Characteristic microstructure and grain size distribution of the Al2O3–ZrO2 system with 20 vol% cBN addition is illustrated in Figure 3. The microstructure of the Al2O3–ZrO2 matrix is similar to the microstructure of the system without cBN addition, only seems to be more heterogenous mainly as regarding the ZrO2 phase with grain size changing from 100 nm to 1.0 µm. These relatively large ZrO2 grains probably appeared as a result of the regrinding of the grinding vessel made of ZrO2 by super abrasive cBN particles.
The size of the cBN grains, well distributed in the Al2O3–ZrO2 matrix, changing from approximately 0.4 to 3 µm.
Similar is the microstructure of the Al2O3–ZrO2 with 30 vol% cBN addition where the matrix shows the highest heterogeneity, mainly as regarding the ZrO2 phase with grain size changing from 0.1 to 1.5 µm. The distribution in cBN grains in composites with cBN addition is similar and homogenous without clusters of cBN grains with a similar grain size of the cBN grains. Microstructure study of both Al2O3–ZrO2–cBN composites at higher magnification revealed weak contact between the cBN grains and the matrix. In many cases, but mainly at larger cBN grains, clear micro-cracks are visible at the grain/matrix interphase. Such weak interphase (as we see later) positively influences the crack deflection, but this mechanism is not effective enough in the toughening process.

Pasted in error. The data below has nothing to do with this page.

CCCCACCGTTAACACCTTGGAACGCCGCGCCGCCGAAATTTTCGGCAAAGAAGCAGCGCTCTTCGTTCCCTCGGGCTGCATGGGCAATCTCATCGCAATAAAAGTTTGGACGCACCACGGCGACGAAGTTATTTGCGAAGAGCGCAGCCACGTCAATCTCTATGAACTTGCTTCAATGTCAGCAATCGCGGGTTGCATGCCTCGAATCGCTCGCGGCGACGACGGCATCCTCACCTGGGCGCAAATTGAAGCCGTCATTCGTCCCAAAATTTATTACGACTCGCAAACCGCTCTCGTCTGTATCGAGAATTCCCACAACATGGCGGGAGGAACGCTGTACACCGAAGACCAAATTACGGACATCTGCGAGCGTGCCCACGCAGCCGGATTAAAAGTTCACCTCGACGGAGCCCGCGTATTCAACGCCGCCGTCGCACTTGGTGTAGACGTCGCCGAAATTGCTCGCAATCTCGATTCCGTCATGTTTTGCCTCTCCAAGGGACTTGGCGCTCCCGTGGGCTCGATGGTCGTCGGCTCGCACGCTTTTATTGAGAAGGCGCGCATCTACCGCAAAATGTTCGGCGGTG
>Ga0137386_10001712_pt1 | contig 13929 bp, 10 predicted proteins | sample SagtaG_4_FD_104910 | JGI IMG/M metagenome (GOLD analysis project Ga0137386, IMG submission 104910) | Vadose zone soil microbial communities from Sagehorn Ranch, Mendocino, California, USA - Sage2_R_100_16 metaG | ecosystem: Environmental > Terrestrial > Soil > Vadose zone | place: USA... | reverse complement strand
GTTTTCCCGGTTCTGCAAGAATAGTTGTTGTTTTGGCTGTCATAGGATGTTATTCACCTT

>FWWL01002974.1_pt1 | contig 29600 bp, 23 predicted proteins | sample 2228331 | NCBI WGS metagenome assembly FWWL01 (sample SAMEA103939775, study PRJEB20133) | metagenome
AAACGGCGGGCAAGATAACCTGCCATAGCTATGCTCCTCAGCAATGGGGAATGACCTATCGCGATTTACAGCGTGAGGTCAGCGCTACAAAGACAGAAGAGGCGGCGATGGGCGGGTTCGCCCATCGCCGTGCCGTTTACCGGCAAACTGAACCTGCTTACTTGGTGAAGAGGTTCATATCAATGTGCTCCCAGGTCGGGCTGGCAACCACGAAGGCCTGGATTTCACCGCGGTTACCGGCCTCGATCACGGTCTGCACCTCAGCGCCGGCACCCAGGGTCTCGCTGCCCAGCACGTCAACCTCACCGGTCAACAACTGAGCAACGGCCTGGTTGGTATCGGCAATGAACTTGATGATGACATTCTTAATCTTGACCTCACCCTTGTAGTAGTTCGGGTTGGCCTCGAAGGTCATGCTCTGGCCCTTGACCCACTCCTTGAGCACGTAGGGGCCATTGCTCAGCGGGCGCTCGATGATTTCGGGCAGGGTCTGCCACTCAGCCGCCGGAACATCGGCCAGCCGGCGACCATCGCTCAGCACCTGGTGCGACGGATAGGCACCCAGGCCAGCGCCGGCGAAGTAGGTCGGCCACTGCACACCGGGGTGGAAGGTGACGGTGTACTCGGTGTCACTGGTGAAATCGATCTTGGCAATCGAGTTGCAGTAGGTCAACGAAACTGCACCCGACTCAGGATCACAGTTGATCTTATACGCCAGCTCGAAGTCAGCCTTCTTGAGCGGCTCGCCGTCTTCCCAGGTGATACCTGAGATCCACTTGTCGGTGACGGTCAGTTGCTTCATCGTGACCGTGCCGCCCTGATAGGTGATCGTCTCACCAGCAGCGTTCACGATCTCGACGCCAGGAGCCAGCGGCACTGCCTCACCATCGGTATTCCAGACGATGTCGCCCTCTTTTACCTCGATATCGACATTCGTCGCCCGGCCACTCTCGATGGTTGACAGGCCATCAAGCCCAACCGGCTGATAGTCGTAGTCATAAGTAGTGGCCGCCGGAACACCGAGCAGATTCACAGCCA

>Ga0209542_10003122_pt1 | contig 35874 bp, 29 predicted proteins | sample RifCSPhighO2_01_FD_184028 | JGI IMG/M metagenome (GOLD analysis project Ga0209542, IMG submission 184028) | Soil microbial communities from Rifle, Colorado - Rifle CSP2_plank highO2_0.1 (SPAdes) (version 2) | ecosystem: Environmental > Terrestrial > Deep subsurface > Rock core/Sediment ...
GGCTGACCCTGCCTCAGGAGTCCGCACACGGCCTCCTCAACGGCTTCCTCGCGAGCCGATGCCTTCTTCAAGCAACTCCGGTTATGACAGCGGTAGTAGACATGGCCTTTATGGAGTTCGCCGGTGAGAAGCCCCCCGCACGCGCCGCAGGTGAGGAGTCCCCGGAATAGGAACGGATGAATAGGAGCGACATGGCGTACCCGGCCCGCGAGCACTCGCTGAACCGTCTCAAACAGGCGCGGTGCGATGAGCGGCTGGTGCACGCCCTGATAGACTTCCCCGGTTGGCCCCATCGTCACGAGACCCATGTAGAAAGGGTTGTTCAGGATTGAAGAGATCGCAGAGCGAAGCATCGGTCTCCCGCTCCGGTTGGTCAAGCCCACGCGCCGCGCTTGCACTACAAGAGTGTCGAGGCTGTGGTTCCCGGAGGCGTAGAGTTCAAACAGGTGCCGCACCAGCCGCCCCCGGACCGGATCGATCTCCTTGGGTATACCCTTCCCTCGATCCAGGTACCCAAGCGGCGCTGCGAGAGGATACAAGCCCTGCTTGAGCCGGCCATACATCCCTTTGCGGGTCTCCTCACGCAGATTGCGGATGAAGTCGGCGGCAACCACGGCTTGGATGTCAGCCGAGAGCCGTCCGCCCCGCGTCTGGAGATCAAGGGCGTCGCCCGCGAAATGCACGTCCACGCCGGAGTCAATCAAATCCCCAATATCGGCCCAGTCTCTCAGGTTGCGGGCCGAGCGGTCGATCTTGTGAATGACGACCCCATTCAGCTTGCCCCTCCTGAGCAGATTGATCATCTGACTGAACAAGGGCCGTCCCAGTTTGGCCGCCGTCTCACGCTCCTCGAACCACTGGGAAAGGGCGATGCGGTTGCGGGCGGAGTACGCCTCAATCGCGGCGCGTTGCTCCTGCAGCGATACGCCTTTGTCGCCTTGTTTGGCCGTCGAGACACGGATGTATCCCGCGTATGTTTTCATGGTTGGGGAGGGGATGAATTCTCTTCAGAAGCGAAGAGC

The influence of the cBN addition on the hardness of the composites is illustrated in Table 2. As is visible, the hardness is slightly increasing with the addition of 20% and 30% cBN additives from 16.18 to 16.86 GPa and 17.10 GPa, respectively. The hardness improvement, similarly as was reported by other authors for similar systems, is not so remarkable.